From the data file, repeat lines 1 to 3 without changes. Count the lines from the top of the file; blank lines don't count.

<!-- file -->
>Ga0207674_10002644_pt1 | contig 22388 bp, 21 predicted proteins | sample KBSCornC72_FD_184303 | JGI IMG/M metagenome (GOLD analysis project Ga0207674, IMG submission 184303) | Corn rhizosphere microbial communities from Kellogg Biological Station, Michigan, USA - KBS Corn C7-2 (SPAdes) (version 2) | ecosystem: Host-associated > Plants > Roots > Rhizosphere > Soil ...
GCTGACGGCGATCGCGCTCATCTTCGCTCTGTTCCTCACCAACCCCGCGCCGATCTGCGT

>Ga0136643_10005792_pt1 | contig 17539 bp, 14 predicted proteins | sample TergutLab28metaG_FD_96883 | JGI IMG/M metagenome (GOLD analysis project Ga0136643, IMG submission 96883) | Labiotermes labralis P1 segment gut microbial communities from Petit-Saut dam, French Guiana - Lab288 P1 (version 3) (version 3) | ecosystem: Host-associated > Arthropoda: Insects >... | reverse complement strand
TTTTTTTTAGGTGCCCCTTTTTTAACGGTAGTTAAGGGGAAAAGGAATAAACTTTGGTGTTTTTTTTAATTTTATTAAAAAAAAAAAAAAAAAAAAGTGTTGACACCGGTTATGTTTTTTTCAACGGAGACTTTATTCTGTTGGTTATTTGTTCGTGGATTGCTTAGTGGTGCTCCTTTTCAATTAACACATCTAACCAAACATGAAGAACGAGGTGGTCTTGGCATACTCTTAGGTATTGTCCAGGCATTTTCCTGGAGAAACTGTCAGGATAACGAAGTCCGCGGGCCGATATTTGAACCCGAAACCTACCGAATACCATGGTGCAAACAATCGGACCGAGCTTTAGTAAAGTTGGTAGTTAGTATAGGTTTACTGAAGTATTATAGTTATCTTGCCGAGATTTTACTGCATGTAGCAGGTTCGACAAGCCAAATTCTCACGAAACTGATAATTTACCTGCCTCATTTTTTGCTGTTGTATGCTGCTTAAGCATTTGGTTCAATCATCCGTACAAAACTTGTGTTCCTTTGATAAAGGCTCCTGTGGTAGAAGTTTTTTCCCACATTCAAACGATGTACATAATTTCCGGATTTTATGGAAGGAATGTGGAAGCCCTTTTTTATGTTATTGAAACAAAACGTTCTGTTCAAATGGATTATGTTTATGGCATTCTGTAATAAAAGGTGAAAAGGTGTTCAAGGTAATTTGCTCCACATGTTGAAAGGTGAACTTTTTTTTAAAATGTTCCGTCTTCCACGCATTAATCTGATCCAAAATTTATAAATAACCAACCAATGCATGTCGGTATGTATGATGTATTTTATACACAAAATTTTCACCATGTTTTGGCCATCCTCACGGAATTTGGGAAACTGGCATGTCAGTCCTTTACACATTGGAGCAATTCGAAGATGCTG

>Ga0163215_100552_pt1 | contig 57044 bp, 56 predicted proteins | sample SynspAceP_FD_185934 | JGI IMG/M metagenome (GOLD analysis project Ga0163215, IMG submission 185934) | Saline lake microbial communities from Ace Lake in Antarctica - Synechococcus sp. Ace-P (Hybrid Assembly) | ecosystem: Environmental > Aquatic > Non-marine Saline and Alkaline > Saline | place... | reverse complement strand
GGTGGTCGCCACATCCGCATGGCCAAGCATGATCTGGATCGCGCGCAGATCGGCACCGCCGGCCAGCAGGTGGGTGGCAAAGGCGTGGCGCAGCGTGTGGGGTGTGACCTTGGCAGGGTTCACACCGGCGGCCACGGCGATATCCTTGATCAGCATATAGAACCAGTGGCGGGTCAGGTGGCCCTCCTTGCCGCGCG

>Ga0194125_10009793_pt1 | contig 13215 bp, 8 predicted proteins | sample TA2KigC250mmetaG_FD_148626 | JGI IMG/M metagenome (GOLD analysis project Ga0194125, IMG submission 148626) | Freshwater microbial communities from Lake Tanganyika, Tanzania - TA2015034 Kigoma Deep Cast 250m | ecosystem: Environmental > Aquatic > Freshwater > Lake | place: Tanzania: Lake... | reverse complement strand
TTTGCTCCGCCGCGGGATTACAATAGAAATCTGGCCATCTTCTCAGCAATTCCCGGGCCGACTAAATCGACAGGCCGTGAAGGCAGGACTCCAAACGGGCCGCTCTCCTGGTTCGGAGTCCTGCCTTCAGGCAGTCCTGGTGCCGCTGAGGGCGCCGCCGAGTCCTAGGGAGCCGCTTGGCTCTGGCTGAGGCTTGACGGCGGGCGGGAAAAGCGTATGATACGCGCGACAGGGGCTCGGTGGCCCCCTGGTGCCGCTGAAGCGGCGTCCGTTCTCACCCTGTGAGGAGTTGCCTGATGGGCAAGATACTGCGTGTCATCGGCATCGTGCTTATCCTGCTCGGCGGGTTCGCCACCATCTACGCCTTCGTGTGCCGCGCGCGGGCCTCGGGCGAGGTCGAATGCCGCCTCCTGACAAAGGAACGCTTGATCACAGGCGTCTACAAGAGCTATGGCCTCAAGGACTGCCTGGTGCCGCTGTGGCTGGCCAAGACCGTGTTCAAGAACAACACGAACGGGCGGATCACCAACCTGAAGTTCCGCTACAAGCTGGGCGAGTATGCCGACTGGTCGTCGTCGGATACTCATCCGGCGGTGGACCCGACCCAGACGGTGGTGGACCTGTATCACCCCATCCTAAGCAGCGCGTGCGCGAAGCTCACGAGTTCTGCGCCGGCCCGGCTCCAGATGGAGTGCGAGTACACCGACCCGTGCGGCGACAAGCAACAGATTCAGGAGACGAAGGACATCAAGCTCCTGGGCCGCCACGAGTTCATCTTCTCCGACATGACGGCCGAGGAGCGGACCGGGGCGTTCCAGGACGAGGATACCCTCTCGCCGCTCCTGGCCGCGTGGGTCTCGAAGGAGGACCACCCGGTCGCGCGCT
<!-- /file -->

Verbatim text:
>Ga0207674_10002644_pt1 | contig 22388 bp, 21 predicted proteins | sample KBSCornC72_FD_184303 | JGI IMG/M metagenome (GOLD analysis project Ga0207674, IMG submission 184303) | Corn rhizosphere microbial communities from Kellogg Biological Station, Michigan, USA - KBS Corn C7-2 (SPAdes) (version 2) | ecosystem: Host-associated > Plants > Roots > Rhizosphere > Soil ...
GCTGACGGCGATCGCGCTCATCTTCGCTCTGTTCCTCACCAACCCCGCGCCGATCTGCGT

>Ga0136643_10005792_pt1 | contig 17539 bp, 14 predicted proteins | sample TergutLab28metaG_FD_96883 | JGI IMG/M metagenome (GOLD analysis project Ga0136643, IMG submission 96883) | Labiotermes labralis P1 segment gut microbial communities from Petit-Saut dam, French Guiana - Lab288 P1 (version 3) (version 3) | ecosystem: Host-associated > Arthropoda: Insects >... | reverse complement strand